The Boardwalk Fire and Trial
Prosecutors said Jason Rose's history with setting fires culminated in his starting the Boardwalk Apartments blaze in 2005. He even admitted to the crime, they said.
Rose's attorney said that the 21-year-old's history with fire is exaggerated and that there's no evidence he started the fire that killed three people. He confessed, he said, so investigators would leave him alone.
A Douglas County jury will now decide which version to believe as it continues deliberations today.
Attorneys on both sides made their closing statements Wednesday afternoon, putting the case in the jury's hands for about an hour before going home for the night.
Amy McGowan, assistant district attorney, said in closing remarks that Rose's confession reflected a pattern of lying, only to come clean later on.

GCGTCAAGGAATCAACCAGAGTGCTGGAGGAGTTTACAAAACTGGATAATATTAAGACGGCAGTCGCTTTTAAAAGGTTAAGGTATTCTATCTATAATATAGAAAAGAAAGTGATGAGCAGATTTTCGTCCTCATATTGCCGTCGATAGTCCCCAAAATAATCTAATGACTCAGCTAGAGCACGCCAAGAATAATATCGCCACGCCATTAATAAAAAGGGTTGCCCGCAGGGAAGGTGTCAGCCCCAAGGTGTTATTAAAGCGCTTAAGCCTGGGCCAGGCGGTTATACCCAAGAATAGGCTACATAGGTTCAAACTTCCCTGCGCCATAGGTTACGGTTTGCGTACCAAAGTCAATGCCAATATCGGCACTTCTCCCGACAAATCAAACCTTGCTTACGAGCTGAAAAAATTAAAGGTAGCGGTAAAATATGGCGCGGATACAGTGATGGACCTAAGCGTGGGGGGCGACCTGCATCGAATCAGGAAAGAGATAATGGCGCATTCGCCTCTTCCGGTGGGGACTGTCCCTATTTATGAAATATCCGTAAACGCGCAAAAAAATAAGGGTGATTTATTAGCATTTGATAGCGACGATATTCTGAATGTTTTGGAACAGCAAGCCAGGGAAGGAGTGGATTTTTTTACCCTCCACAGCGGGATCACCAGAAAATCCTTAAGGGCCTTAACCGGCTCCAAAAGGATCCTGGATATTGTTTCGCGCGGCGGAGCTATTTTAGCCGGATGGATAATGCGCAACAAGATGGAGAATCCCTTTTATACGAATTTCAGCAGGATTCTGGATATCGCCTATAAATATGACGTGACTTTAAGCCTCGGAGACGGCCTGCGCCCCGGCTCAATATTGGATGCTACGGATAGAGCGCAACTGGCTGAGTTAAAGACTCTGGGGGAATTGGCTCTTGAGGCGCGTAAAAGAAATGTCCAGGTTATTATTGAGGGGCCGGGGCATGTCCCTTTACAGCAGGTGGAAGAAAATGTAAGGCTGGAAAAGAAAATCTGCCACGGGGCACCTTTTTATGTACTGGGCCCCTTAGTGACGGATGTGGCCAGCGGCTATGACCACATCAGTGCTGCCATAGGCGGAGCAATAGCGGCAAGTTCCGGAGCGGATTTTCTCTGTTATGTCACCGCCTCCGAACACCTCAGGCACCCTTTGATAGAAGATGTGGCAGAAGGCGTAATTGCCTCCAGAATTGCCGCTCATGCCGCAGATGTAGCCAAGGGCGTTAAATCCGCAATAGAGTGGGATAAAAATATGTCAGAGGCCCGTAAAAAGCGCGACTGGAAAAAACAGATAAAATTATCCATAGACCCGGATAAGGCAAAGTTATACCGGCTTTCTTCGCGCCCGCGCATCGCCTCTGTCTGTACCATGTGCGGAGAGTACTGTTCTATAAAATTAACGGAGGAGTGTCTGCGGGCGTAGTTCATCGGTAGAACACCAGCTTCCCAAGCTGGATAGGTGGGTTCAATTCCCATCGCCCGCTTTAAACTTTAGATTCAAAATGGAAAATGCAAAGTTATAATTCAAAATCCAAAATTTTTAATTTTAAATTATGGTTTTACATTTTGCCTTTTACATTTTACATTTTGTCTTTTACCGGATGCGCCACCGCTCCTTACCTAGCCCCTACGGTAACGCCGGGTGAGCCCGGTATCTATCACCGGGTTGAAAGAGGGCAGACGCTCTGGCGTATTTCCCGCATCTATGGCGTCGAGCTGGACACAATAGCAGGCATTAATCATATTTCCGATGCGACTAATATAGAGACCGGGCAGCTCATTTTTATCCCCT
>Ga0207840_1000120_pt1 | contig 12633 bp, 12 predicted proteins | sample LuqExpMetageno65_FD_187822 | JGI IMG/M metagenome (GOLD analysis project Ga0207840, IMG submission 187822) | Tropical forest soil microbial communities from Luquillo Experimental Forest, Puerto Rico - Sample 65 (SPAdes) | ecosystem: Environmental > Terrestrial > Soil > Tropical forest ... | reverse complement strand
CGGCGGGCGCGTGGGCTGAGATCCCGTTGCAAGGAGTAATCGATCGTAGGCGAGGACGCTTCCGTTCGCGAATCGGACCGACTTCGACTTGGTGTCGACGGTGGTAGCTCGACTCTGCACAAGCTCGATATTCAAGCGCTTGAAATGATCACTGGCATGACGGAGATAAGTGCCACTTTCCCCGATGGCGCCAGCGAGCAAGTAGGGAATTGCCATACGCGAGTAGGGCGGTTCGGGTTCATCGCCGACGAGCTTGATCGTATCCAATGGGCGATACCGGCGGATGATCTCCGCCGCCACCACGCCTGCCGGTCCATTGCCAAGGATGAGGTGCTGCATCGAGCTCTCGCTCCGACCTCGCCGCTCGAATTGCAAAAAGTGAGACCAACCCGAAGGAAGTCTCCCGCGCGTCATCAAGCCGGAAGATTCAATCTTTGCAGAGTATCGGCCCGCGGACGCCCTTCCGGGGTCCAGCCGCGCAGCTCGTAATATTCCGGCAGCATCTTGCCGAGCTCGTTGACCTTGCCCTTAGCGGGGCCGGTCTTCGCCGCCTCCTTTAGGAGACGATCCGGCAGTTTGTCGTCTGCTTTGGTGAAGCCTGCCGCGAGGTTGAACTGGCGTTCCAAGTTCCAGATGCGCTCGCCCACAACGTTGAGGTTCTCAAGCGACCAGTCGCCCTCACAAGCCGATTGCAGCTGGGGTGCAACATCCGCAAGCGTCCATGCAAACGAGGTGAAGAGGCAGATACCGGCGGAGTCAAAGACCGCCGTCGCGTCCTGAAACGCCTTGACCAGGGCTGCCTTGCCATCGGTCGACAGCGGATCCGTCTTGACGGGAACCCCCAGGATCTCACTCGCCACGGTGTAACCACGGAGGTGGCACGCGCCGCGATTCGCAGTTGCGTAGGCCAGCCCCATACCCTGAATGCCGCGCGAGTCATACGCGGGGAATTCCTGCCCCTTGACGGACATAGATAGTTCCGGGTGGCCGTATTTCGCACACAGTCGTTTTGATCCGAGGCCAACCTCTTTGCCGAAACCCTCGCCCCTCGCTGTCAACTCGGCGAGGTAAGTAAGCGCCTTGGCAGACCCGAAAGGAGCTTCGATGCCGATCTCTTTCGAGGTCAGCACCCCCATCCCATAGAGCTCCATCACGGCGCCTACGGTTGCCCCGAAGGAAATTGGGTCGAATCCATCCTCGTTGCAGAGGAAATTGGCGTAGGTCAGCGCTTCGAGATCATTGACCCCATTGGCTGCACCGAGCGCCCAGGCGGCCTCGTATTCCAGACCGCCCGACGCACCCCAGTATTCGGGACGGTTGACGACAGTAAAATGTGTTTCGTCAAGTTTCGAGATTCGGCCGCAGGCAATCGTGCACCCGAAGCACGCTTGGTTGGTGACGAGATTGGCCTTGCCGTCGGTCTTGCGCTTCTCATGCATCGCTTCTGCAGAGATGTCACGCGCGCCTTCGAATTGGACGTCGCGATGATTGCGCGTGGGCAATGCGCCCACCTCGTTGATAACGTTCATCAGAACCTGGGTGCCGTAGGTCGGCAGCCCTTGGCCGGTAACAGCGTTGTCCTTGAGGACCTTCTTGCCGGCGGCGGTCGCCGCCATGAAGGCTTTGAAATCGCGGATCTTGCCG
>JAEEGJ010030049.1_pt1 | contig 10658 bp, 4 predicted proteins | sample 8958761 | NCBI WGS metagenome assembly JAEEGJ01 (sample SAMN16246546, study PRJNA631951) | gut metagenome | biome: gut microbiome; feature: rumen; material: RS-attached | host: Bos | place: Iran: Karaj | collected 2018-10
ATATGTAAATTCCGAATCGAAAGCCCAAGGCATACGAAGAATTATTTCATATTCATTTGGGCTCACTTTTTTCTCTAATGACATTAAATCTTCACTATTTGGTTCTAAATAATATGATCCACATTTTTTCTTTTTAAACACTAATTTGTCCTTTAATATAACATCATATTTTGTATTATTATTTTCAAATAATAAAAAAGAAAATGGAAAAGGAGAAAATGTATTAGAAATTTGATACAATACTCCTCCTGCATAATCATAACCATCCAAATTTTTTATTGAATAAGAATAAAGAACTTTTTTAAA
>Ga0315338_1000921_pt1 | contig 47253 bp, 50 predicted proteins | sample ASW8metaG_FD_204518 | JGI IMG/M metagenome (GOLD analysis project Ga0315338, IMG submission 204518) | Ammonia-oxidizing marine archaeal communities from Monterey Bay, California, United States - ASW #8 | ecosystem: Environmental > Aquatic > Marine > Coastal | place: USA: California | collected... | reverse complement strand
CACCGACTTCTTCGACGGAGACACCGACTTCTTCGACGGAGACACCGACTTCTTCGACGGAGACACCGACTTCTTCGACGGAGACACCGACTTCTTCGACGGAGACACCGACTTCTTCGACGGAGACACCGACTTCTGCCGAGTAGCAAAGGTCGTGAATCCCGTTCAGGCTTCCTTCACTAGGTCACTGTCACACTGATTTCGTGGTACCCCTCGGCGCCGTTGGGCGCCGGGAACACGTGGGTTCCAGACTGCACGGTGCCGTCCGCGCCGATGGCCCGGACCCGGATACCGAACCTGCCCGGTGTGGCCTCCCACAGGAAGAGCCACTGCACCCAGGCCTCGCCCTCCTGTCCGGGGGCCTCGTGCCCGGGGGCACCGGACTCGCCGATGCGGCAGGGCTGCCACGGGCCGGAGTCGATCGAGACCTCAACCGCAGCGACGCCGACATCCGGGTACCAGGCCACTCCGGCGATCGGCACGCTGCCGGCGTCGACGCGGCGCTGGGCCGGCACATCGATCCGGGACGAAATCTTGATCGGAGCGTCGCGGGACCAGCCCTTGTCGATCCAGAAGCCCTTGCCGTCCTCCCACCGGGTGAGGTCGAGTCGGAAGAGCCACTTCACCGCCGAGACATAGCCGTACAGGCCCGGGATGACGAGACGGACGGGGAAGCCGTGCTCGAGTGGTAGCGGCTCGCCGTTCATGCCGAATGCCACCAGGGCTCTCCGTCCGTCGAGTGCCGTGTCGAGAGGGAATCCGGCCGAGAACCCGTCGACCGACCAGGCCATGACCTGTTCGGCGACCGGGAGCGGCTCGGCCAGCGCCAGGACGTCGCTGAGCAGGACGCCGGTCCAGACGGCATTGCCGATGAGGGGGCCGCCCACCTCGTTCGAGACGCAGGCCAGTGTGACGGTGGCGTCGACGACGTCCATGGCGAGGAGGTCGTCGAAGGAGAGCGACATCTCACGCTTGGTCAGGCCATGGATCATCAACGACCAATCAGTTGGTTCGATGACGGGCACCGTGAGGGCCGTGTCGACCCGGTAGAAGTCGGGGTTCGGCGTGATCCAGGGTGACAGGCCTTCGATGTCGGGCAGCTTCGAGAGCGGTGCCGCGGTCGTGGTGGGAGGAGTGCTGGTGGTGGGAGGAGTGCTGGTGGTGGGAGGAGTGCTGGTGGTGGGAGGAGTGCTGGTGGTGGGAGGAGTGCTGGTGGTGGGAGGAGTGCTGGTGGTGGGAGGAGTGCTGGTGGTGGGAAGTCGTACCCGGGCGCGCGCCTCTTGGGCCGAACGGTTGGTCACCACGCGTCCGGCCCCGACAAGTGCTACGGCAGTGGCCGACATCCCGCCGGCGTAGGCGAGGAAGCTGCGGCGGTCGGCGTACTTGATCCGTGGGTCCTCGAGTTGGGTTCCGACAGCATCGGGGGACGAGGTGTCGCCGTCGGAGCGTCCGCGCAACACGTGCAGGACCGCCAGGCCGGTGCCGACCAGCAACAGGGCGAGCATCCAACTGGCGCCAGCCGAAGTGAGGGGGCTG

"There's no threats, there's no coercion, there's no promises made to him," McGowan said of the interview.
Ron Evans, Rose's attorney, challenged some of the prosecution witnesses' testimony.
That included Emily Robinson, who testified she heard Rose say he planned to set a colossal fire, although Evans said that some witnesses to the conversation didn't recall Rose making such a statement.
Rose is charged with three counts of first-degree murder, aggravated arson and several battery charges.
In jury instructions, jurors were permitted to return a second-degree murder verdict if they believed Rose didn't plan to kill people when he set the fire but should have known it could result in deaths.
Or they can return an involuntary manslaughter verdict if they believe Rose recklessly set the fire but didn't know people could die from it.
Three people died in the fire: Kansas University student Nicole Bingham, electrician Jose Gonzalez and social worker Yolanda Riddle.